Morning coffee of the many generations old style Thais call “gawfay tung� (coffee filtered thru a large cloth bag) AKA “gawfay jeen� (Chinese coffee) served in an old traditional Chinese coffee shop. Bt.10, or 30 cents per glass. Superb. Tastes something like a rich Starbucks mocha you pay $3 for. Found our way into what is surely among the world’s most unusual and picturesque markets. The Maekhlong train station fresh produce, meat, and seafood market stretches about a quarter mile along the track from the station with the vendors stalls just far enough away from the track so the train doesn’t hit them when passing through. As train approaches, the vendors haul back their awnings that otherwise cover and shade the track which most of the day serves as the walkway through the market. Train actually passes over pans of food and produce, its wheels just missing them; amazing sight. Very few trains pass through, but it so happened that we were there on the tracks in the market as one approached and with vendors chattering at us to get out of its way we scrambled in between a couple stalls. Only in Thailand. Only in Maekhlong. You gotta’ love this place and its people. Photos will be posted as soon as can get web access.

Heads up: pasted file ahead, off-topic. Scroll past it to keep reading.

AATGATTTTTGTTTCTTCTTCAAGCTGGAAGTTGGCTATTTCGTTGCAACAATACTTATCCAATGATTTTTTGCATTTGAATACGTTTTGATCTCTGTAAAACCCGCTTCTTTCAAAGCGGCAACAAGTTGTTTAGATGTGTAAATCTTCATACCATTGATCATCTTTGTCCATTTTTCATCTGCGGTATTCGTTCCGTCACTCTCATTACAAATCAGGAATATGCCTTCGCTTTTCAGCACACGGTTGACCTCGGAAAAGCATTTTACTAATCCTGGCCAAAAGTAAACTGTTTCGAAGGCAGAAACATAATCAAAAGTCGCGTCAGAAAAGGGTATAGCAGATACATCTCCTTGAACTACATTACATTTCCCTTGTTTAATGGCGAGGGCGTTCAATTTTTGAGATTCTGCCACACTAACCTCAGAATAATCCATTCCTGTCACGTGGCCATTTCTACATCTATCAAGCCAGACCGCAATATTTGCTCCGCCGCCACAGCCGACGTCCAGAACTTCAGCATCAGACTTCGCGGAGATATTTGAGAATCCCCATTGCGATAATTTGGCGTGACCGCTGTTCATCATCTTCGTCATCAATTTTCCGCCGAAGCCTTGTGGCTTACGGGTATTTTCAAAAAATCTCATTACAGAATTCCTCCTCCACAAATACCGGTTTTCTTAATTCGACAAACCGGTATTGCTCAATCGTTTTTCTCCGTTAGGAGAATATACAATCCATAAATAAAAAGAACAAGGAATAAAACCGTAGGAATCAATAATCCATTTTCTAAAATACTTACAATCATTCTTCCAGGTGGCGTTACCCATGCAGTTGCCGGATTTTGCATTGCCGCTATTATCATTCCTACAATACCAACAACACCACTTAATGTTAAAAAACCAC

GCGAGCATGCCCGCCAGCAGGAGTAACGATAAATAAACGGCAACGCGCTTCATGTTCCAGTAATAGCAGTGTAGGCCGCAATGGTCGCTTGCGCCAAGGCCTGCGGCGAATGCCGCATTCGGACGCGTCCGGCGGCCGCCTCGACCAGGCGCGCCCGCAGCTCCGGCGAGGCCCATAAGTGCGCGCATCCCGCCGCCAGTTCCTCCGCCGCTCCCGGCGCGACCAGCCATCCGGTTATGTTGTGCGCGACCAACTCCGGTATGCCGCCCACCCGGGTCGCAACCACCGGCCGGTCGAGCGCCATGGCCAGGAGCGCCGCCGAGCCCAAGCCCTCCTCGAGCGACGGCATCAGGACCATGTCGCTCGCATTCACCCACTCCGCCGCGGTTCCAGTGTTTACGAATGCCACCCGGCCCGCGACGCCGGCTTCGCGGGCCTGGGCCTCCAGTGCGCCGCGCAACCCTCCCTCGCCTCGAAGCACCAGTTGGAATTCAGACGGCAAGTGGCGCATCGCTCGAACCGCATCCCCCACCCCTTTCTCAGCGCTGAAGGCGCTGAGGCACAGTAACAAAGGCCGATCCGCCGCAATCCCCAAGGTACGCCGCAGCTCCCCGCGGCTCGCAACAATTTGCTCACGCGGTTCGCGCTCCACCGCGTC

The number of little cellphone vendor shops and little internet café like shops selling time on computers for gaming is just amazing. Cellphones and computer games are obviously the craze here as everywhere. Won’t allow me connect my laptop though.

Tuesday January 20
We spend days walking about as much as old bodies will allow, greeting, chatting with many people. In dense crowded markets we can hear people passing the word throughout the crowd, “the foreigners can speak Thai� which, of course, we really can’t, but the unusual clarity of Chuck’s tonality in this tonal language fools them; but that’s double edged sword because they rush into talk, expecting us to converse better than we do, and have to disclaim with embarrassment. They still seem unfazed and encouraging.

From moment landed Bangkok Airport we’ve spent $42/day, total, for two people, everything, lodging, food, transport, cellphone, incidentals, and right now can think of no other future expenses that would alter that pattern. Thank You, Father.

Wednesday January 21